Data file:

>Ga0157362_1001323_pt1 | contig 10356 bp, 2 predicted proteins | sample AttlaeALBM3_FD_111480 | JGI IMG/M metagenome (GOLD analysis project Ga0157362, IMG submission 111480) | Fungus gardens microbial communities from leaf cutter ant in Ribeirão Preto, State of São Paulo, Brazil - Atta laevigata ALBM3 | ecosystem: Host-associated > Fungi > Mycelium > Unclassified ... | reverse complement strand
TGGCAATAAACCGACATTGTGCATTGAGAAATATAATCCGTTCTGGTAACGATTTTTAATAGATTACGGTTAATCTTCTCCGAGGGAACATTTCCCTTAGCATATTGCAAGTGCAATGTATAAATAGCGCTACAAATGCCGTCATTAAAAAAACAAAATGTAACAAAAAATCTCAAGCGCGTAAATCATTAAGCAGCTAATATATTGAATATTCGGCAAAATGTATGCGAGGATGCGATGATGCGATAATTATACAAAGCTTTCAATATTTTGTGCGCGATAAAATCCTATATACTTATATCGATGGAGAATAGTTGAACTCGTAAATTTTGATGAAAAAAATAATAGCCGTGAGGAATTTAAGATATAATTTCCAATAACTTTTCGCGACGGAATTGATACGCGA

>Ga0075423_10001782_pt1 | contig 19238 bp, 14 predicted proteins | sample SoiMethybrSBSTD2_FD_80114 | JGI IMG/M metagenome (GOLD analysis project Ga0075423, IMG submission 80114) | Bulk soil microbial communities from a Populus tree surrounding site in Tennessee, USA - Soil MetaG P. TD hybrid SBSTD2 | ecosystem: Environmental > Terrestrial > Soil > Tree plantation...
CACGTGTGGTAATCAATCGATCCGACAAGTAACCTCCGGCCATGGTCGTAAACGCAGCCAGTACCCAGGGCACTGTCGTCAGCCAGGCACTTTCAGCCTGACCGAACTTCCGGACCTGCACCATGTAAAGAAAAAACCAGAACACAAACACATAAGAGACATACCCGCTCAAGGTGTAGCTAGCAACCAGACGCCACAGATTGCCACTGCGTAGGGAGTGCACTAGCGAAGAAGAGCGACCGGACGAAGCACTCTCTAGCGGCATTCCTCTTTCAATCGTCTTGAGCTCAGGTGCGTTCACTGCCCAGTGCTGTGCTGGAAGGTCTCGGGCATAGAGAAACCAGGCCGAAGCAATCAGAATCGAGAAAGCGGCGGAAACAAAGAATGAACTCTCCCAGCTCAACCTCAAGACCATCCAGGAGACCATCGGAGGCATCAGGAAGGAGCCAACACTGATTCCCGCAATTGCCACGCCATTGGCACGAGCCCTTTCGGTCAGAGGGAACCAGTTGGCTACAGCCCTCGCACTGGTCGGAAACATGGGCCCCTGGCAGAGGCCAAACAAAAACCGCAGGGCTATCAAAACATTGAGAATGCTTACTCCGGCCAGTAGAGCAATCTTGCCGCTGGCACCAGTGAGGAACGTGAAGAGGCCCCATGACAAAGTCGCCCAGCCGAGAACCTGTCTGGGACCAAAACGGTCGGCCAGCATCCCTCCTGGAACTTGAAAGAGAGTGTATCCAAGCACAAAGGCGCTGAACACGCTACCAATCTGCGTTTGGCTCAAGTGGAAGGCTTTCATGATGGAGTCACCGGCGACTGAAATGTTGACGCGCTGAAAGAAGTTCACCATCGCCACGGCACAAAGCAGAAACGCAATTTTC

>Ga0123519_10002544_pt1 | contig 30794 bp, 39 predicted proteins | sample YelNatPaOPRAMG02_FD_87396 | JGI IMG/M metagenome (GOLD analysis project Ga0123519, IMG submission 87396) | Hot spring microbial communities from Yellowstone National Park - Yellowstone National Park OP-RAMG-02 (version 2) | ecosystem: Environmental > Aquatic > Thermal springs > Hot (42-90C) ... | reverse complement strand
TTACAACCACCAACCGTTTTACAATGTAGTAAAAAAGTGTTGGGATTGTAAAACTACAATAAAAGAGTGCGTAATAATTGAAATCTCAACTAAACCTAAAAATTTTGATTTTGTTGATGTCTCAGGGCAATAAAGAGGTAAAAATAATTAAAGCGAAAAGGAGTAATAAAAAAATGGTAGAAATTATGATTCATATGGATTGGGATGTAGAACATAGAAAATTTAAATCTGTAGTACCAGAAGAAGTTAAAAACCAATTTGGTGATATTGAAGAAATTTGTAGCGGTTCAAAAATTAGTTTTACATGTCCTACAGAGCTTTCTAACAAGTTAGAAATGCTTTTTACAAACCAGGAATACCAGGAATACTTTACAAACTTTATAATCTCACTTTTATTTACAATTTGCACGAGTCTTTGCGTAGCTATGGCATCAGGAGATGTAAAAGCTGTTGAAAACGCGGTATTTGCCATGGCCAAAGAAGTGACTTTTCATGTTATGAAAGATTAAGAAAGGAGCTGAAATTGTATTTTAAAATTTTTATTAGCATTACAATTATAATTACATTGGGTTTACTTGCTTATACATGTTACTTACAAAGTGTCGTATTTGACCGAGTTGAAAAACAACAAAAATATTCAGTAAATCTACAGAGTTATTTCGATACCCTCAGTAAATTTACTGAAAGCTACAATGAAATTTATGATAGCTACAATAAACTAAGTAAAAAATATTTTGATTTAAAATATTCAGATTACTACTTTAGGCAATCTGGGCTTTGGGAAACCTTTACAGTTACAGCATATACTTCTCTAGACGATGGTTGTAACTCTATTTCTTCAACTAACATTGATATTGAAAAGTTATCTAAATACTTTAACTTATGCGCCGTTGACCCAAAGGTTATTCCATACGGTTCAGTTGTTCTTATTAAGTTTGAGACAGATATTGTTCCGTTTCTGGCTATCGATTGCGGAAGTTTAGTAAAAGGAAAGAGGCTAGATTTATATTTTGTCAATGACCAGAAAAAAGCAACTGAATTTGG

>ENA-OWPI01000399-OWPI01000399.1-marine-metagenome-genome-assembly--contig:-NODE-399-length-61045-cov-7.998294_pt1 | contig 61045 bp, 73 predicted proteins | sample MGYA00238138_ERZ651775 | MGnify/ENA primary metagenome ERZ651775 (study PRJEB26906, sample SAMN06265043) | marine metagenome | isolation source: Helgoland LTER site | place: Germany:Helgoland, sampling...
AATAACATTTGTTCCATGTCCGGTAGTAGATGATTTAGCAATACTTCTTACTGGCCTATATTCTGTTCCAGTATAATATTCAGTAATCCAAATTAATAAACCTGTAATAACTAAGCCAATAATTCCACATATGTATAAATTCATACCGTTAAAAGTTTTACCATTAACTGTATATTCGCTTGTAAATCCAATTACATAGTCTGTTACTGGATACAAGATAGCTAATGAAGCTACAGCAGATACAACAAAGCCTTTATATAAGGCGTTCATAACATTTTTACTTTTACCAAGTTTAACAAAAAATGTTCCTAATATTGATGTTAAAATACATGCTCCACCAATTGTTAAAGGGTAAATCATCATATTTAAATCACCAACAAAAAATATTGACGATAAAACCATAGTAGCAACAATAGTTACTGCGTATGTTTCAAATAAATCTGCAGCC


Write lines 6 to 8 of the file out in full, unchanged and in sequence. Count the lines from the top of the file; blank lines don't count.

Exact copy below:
TTACAACCACCAACCGTTTTACAATGTAGTAAAAAAGTGTTGGGATTGTAAAACTACAATAAAAGAGTGCGTAATAATTGAAATCTCAACTAAACCTAAAAATTTTGATTTTGTTGATGTCTCAGGGCAATAAAGAGGTAAAAATAATTAAAGCGAAAAGGAGTAATAAAAAAATGGTAGAAATTATGATTCATATGGATTGGGATGTAGAACATAGAAAATTTAAATCTGTAGTACCAGAAGAAGTTAAAAACCAATTTGGTGATATTGAAGAAATTTGTAGCGGTTCAAAAATTAGTTTTACATGTCCTACAGAGCTTTCTAACAAGTTAGAAATGCTTTTTACAAACCAGGAATACCAGGAATACTTTACAAACTTTATAATCTCACTTTTATTTACAATTTGCACGAGTCTTTGCGTAGCTATGGCATCAGGAGATGTAAAAGCTGTTGAAAACGCGGTATTTGCCATGGCCAAAGAAGTGACTTTTCATGTTATGAAAGATTAAGAAAGGAGCTGAAATTGTATTTTAAAATTTTTATTAGCATTACAATTATAATTACATTGGGTTTACTTGCTTATACATGTTACTTACAAAGTGTCGTATTTGACCGAGTTGAAAAACAACAAAAATATTCAGTAAATCTACAGAGTTATTTCGATACCCTCAGTAAATTTACTGAAAGCTACAATGAAATTTATGATAGCTACAATAAACTAAGTAAAAAATATTTTGATTTAAAATATTCAGATTACTACTTTAGGCAATCTGGGCTTTGGGAAACCTTTACAGTTACAGCATATACTTCTCTAGACGATGGTTGTAACTCTATTTCTTCAACTAACATTGATATTGAAAAGTTATCTAAATACTTTAACTTATGCGCCGTTGACCCAAAGGTTATTCCATACGGTTCAGTTGTTCTTATTAAGTTTGAGACAGATATTGTTCCGTTTCTGGCTATCGATTGCGGAAGTTTAGTAAAAGGAAAGAGGCTAGATTTATATTTTGTCAATGACCAGAAAAAAGCAACTGAATTTGG

>ENA-OWPI01000399-OWPI01000399.1-marine-metagenome-genome-assembly--contig:-NODE-399-length-61045-cov-7.998294_pt1 | contig 61045 bp, 73 predicted proteins | sample MGYA00238138_ERZ651775 | MGnify/ENA primary metagenome ERZ651775 (study PRJEB26906, sample SAMN06265043) | marine metagenome | isolation source: Helgoland LTER site | place: Germany:Helgoland, sampling...
AATAACATTTGTTCCATGTCCGGTAGTAGATGATTTAGCAATACTTCTTACTGGCCTATATTCTGTTCCAGTATAATATTCAGTAATCCAAATTAATAAACCTGTAATAACTAAGCCAATAATTCCACATATGTATAAATTCATACCGTTAAAAGTTTTACCATTAACTGTATATTCGCTTGTAAATCCAATTACATAGTCTGTTACTGGATACAAGATAGCTAATGAAGCTACAGCAGATACAACAAAGCCTTTATATAAGGCGTTCATAACATTTTTACTTTTACCAAGTTTAACAAAAAATGTTCCTAATATTGATGTTAAAATACATGCTCCACCAATTGTTAAAGGGTAAATCATCATATTTAAATCACCAACAAAAAATATTGACGATAAAACCATAGTAGCAACAATAGTTACTGCGTATGTTTCAAATAAATCTGCAGCC